(Ed note: I wrote a beautiful and frenzied 3000 word essay post press conference Wednesday afternoon which disappeared from my computer when I hit with my elbow by mistake some key on my keyboard. Poof it went. I’ve been writing for 30 years and have never had that happen ever and still don’t know how it could have. Not even an auto-save version remained. It goes without saying that I smashed the keyboard into little bits and then jumped up and down on its remains to make sure that it was dead and when Michael Dell dies I’ll go piss on his grave. I have a new cordless Logitech now, upon which I have typed this poor recreation of that essay, for which I apologize in advance.)

In 2001 I won a national handicapping competition sponsored by the Daily Racing Form. I won by picking the winner of the last race of the contest, the Breeder’s Cup Classic held that year at Belmont Park: Tiznow defeated the Eurotrash champion Sahkee by a nose, and I still cannot 15 years later watch that race without tearing up. “Tiznow wins it for America” Tom Durkin said, six weeks after the towers came down. It was the greatest day of my life and unless I build a machine capable of transporting me back in time to 1950 so I can bang Lana Turner I don’t expect to top it.

I once told the long suffering Missus Fun – no slouch herself – that December 7th  (our anniversary, a day that will live in infamy geddit?) was the second greatest day of my life. It’s the sort of thing you say, right? When Lavin was hired I told her she was bumped down to number three. That’s how excited I was by the prospect of my beloved sad sack Saint John’s Redmen returning to college basketball prominence. Or relevance. Or at least not sucking. Three years ago, after watching Steve Lavin coach basketball for two years I told her Missus Fun that she was back to number two. Because Steve Lavin sucks.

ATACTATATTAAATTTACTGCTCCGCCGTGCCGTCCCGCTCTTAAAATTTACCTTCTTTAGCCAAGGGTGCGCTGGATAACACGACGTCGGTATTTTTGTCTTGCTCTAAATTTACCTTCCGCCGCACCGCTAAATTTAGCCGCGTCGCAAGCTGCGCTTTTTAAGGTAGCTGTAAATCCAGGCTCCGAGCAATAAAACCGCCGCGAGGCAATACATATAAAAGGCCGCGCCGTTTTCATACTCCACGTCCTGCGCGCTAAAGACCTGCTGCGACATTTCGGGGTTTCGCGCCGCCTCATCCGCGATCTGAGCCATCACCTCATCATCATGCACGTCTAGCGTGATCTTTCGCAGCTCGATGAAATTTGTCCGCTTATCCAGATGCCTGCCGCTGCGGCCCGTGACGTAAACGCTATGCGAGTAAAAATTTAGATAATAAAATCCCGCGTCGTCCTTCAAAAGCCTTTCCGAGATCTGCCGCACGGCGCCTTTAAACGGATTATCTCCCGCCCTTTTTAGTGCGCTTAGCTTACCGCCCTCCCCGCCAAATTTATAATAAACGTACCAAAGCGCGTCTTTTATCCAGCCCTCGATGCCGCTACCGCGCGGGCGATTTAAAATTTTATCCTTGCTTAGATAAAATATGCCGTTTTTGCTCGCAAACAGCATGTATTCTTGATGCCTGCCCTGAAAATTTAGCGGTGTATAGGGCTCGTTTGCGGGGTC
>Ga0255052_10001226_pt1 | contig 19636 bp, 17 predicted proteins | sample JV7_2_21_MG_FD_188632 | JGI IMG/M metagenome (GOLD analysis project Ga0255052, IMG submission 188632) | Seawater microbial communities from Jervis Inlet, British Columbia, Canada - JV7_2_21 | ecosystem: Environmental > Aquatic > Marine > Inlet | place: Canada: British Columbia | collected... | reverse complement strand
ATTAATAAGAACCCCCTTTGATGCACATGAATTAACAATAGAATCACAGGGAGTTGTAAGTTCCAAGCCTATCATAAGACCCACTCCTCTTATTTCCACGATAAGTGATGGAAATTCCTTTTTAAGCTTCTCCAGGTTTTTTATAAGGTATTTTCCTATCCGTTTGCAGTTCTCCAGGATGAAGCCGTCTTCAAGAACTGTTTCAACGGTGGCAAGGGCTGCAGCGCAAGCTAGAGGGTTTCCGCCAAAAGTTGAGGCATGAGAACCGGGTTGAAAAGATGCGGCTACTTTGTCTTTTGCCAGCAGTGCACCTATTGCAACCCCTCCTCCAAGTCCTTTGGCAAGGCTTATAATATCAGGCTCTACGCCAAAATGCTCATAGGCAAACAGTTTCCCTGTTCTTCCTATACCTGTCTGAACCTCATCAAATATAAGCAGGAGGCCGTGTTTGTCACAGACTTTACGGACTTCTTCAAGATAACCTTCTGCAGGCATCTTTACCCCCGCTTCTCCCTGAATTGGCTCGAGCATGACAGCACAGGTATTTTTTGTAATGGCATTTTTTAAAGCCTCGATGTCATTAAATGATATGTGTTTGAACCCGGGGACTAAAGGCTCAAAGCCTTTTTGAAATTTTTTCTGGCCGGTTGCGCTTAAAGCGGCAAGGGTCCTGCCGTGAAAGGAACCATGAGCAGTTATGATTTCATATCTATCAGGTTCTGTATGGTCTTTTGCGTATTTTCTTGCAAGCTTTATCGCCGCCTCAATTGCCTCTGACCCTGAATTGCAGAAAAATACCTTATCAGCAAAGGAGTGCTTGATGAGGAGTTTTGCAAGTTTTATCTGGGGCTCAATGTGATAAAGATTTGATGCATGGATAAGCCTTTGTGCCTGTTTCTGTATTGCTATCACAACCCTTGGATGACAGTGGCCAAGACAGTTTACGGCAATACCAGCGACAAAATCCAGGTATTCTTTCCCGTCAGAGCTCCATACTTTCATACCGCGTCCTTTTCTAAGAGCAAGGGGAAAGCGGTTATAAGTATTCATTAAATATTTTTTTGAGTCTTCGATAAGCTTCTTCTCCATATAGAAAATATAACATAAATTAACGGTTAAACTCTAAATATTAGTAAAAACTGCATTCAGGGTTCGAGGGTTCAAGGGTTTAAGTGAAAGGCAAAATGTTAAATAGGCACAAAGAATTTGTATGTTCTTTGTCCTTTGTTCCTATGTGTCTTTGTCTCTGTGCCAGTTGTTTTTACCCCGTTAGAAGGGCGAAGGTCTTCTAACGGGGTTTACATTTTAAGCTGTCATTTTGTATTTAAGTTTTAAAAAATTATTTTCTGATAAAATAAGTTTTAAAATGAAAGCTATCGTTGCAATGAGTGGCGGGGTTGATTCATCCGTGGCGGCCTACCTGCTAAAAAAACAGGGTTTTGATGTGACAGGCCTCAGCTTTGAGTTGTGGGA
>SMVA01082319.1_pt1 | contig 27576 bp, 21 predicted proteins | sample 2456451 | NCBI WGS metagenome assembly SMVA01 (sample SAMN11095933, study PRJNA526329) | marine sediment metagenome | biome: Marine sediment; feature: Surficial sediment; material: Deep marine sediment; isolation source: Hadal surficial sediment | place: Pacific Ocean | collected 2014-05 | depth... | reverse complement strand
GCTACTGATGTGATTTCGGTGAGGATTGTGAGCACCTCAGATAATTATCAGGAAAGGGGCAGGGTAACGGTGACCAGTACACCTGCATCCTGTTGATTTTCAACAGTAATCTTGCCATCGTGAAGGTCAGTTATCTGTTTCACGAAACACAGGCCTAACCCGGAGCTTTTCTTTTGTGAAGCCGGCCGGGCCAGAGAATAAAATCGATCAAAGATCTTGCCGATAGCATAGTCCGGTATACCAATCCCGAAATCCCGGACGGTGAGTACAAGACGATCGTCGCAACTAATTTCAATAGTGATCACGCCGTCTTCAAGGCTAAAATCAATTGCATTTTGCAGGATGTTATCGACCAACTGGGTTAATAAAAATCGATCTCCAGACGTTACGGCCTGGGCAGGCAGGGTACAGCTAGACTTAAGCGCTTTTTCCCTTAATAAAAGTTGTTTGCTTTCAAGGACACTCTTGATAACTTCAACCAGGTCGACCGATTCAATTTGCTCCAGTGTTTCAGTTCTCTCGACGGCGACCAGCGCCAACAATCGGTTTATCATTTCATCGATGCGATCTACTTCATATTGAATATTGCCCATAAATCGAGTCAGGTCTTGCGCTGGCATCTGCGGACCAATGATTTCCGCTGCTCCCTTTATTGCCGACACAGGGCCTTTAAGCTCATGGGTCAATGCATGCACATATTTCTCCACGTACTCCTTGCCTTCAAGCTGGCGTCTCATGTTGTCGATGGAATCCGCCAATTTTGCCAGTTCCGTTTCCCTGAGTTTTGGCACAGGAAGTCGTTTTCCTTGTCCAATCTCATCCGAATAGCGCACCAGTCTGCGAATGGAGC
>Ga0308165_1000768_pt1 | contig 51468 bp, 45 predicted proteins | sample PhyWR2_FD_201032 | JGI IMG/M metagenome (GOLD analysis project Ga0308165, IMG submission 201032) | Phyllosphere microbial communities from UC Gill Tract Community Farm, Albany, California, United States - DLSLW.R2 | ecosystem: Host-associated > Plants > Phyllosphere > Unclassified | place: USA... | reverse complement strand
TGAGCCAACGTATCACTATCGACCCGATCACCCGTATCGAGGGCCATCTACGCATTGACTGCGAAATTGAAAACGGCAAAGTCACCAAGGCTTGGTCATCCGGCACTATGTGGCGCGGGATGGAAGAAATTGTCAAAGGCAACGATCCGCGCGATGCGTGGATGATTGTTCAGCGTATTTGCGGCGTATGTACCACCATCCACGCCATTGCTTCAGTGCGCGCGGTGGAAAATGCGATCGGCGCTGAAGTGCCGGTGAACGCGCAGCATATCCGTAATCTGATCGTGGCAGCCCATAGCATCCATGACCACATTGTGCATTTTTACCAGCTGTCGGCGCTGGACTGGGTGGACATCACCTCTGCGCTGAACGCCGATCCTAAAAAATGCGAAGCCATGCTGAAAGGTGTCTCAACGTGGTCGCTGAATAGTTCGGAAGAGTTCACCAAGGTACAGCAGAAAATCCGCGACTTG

In many ways Lavin’s tenure was more disappointing than the one that preceded it. It was pretty clear from the outset that Norm was never going to get it done. Besides being only vaguely qualified for the job he was coaching in the best basketball conference in history against the greatest collection of college basketball minds ever assembled. He had no chance. Whereas not only had Lavin previously had success at the highest levels of college basketball, but he was recruiting at a level not seen at Saint John’s since the 1990s and was surrounded by a top notch and expensive staff of assistants; and perhaps most importantly the team had dropped in class to a basketball only conference, in which almost any nincompoop could have been competitive. He was competing against Oliver Purnell and Kevin Willard for Christ sake, not Jim Calhoun. But as I am wont to say, if you have no expectations you are never disappointed. And that was the problem with Lavin and why I grew to despise him. He could have succeeded. And he might have, if he wasn’t so dumb and lazy.

But dumb he was, and as it turns out, complacent. As to the former, that’s congenital. He is just not very smart. That’s genetics and there’s nothing to be done about it. The latter though is something else entirely. Steve Lavin did not have fire in his belly: he was happy to be good enough and by being so achieved his goal: he did not fail miserably. Maybe it’s because he was the youngest child; the literature’s there, read it. Maybe it’s because he suffers – as I’ve demonstrated over the course of two years – from histrionic personality disorder. Maybe it had to do with being handed things his entire life: the UCLA gig and ESPN and all the money and broads and accolades that celebrity brings. Or maybe it came later – maybe it was his cancer and Cap dying and the sort of existential angst that the thought of mortality engenders amongst the vapid when they reach middle age, when they have not yet before considered the road to nowhere. But for whatever the reason, Lavin just didn’t care anymore. Consider:

Steve Lavin stated publicly that as a college basketball coach whose only job it was to win college basketball games that he felt no pressure to win college basketball games. Imagine. Imagine that you manage a salesforce and one of your salesmen says he is under no pressure to make sales. Or that you are a principal and one of your teachers said that he was under no pressure to have his students learn. The mind boggles. Imagine further that your salesman or teacher showed up for work in a sweat suit. A fucking sweat suit. Steve Lavin’s alleged mentor John Wooden put on suit and ironed his tie before he took a shit. Whereas Steve Lavin showed up for interviews on national TV wearing gym clothes. Mark my words: if he’d been extended he would have next year coached in a bathrobe and flip flops.